Environmental Origins of Methylmercury in Aquatic Biota and Humans

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Environmental Origins of Methylmercury in Aquatic Biota and Humans

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Title: Environmental Origins of Methylmercury in Aquatic Biota and Humans
Author: Li, Miling ORCID  0000-0001-8574-2625
Citation: Li, Miling. 2016. Environmental Origins of Methylmercury in Aquatic Biota and Humans. Doctoral dissertation, Harvard T.H. Chan School of Public Health.
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Abstract: Methylmercury (MeHg) is a neurotoxin found in fish and shellfish, that poses risks to human and ecological health. Exposure to MeHg adversely affects neurodevelopment of children and cardiovascular health in adults. Seafood consumption is the primary exposure route to MeHg in North America. An understanding of the link between environmental MeHg sources and human exposures is needed to determine the impacts of ongoing environmental change. However, few data exist for relating environmental exposures to human health outcomes. Imprecision in dietary recall data on fish consumption and variability in MeHg concentrations within and across seafood species consumed have made it challenging to accurately identify sources of human MeHg exposure. In addition, the diverse environmental sources of MeHg production in ecosystems make it more difficult to quantitatively attribute human exposures to specific environments where methylation is taking place.
My doctoral dissertation uses naturally occurring mercury (Hg) stable isotopes to characterize sources of MeHg exposure in aquatic biota and human populations. The objectives of my work are to (1) explore the utility of Hg stable isotopes in human hair as a novel method for tracing sources of MeHg exposure to humans; (2) examine drivers of the internal body burden of MeHg in frequent seafood consumers; (3) refine understanding of environmental MeHg sources for estuarine fish.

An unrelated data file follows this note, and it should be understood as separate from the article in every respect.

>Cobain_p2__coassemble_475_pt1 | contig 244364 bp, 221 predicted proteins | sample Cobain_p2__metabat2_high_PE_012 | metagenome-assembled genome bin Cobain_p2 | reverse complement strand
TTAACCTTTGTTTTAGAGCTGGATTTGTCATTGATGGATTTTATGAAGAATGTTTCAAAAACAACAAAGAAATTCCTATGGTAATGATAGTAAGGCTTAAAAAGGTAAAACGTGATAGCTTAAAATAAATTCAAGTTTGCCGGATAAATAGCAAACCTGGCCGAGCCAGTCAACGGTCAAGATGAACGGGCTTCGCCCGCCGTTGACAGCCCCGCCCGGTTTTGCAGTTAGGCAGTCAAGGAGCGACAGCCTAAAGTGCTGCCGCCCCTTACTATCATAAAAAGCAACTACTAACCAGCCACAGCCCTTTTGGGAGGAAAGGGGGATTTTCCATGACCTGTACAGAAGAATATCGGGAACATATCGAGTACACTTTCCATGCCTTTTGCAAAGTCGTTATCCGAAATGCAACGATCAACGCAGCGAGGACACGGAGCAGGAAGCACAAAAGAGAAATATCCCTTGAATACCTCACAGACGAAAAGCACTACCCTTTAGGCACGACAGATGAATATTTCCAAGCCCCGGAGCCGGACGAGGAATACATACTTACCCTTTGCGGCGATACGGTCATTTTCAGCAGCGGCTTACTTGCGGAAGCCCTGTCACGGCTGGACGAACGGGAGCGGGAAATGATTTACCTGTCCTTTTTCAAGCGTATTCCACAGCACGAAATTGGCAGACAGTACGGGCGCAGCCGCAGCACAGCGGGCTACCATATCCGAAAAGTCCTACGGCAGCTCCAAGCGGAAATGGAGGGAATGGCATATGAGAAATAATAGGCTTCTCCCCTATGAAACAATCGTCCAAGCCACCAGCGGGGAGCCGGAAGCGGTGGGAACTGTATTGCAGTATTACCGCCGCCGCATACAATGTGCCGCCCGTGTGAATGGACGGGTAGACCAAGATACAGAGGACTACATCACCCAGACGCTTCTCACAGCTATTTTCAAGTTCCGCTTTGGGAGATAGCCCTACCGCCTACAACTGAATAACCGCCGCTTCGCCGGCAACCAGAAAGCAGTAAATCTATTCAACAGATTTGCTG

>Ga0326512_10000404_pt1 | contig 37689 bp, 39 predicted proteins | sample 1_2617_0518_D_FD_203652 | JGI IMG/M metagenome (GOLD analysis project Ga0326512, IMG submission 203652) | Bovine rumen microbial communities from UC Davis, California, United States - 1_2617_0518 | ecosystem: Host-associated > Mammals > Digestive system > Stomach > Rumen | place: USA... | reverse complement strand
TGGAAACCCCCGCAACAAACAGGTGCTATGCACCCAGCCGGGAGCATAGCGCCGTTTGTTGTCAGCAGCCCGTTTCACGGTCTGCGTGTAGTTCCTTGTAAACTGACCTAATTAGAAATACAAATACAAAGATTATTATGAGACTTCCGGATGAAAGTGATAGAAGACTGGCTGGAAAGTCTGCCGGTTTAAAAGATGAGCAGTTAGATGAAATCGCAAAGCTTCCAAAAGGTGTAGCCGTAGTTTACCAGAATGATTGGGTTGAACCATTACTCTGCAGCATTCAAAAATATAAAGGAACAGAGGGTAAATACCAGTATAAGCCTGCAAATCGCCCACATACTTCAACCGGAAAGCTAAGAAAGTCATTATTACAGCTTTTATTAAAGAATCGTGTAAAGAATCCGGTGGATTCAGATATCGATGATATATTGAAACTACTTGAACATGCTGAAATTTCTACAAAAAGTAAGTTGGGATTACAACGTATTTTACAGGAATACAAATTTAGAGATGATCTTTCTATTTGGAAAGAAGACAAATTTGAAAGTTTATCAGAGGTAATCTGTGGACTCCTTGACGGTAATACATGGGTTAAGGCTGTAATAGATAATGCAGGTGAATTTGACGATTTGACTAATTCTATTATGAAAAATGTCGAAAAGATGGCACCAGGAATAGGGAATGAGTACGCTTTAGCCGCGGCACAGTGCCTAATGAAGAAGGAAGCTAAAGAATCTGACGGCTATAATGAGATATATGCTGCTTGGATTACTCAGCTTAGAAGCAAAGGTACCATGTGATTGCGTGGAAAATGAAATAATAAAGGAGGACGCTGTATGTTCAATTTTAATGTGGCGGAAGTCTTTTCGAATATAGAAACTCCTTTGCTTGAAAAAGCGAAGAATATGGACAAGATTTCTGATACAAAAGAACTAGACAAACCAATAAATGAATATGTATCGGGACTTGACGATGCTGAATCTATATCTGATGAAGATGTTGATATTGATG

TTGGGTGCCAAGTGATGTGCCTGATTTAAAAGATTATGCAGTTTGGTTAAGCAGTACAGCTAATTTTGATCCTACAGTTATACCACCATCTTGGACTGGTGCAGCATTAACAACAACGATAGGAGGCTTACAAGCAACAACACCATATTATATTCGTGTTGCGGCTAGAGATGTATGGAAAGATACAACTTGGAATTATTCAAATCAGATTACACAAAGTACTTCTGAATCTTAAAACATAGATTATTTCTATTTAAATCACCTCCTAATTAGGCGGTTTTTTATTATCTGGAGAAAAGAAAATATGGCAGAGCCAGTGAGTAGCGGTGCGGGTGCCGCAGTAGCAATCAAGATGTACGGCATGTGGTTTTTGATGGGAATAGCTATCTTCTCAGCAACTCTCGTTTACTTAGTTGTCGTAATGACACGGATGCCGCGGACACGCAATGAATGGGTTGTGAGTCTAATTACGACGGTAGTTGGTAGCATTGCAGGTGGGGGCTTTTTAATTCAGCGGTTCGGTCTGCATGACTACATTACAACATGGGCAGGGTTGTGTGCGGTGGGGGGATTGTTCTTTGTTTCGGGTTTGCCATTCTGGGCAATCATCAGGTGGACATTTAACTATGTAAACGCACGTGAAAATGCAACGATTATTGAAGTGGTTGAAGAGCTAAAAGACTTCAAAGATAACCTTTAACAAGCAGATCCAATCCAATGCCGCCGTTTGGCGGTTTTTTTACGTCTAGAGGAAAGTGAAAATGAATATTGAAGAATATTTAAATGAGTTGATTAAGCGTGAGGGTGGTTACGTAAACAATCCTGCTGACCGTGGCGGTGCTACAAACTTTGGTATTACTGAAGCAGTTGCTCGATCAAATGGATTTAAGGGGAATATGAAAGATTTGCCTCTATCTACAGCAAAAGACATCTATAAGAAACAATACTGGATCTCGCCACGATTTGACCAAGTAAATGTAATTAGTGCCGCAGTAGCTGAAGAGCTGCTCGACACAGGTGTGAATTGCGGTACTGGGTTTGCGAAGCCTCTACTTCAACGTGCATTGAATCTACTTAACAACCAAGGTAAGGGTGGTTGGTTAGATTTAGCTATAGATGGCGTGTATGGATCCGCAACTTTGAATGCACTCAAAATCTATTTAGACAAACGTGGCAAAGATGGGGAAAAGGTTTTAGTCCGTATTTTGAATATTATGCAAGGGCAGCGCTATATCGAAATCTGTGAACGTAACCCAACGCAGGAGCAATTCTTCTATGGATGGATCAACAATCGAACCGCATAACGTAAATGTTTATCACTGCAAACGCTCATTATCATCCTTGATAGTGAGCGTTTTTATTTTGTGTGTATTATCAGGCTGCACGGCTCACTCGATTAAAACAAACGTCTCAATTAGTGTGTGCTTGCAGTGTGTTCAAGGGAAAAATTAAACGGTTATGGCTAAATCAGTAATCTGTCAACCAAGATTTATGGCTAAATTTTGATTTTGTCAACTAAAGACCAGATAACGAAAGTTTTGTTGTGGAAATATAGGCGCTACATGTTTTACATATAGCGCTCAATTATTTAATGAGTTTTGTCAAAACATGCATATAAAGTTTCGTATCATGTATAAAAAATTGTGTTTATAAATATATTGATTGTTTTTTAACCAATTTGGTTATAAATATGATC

My first dissertation chapter characterizes the magnitude of mass-dependent fractionation between seafood and consumers and shows Hg stable isotopes in human hair is a promising tool for estimating different Hg exposure sources (e.g., coastal vs. oceanic fish). My second chapter uses dietary survey data and Hg isotopes in hair from high-frequency seafood consumers to show that differences in in vivo demethylation do not explain variability in biomarker concentrations. I infer that absorption efficiencies for MeHg in seafood are very low for some high-frequency fish consumers and hypothesize that this is caused by interactions with co-ingested foods. The last chapter investigates diverse Hg stable isotope signatures in benthic, riverine and pelagic estuarine fish and uses these signatures to better characterize the relative importance of different environmental MeHg sources.
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Citable link to this page: http://nrs.harvard.edu/urn-3:HUL.InstRepos:27201754
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